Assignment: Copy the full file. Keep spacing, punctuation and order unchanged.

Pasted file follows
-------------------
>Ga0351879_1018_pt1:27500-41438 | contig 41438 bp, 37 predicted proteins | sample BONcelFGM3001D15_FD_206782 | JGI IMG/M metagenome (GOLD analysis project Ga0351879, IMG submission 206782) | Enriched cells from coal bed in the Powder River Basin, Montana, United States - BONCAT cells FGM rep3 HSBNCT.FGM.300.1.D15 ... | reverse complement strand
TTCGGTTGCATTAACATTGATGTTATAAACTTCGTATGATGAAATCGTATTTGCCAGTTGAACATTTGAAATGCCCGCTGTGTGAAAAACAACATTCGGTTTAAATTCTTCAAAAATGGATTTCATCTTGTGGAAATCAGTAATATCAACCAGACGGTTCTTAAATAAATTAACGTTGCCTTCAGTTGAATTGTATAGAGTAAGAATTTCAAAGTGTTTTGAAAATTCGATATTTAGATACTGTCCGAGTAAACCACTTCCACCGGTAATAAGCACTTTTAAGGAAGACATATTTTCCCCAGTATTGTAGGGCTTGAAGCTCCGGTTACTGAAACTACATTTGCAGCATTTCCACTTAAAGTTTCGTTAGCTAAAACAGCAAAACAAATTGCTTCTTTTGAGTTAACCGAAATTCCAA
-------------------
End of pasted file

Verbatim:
>Ga0351879_1018_pt1:27500-41438 | contig 41438 bp, 37 predicted proteins | sample BONcelFGM3001D15_FD_206782 | JGI IMG/M metagenome (GOLD analysis project Ga0351879, IMG submission 206782) | Enriched cells from coal bed in the Powder River Basin, Montana, United States - BONCAT cells FGM rep3 HSBNCT.FGM.300.1.D15 ... | reverse complement strand
TTCGGTTGCATTAACATTGATGTTATAAACTTCGTATGATGAAATCGTATTTGCCAGTTGAACATTTGAAATGCCCGCTGTGTGAAAAACAACATTCGGTTTAAATTCTTCAAAAATGGATTTCATCTTGTGGAAATCAGTAATATCAACCAGACGGTTCTTAAATAAATTAACGTTGCCTTCAGTTGAATTGTATAGAGTAAGAATTTCAAAGTGTTTTGAAAATTCGATATTTAGATACTGTCCGAGTAAACCACTTCCACCGGTAATAAGCACTTTTAAGGAAGACATATTTTCCCCAGTATTGTAGGGCTTGAAGCTCCGGTTACTGAAACTACATTTGCAGCATTTCCACTTAAAGTTTCGTTAGCTAAAACAGCAAAACAAATTGCTTCTTTTGAGTTAACCGAAATTCCAA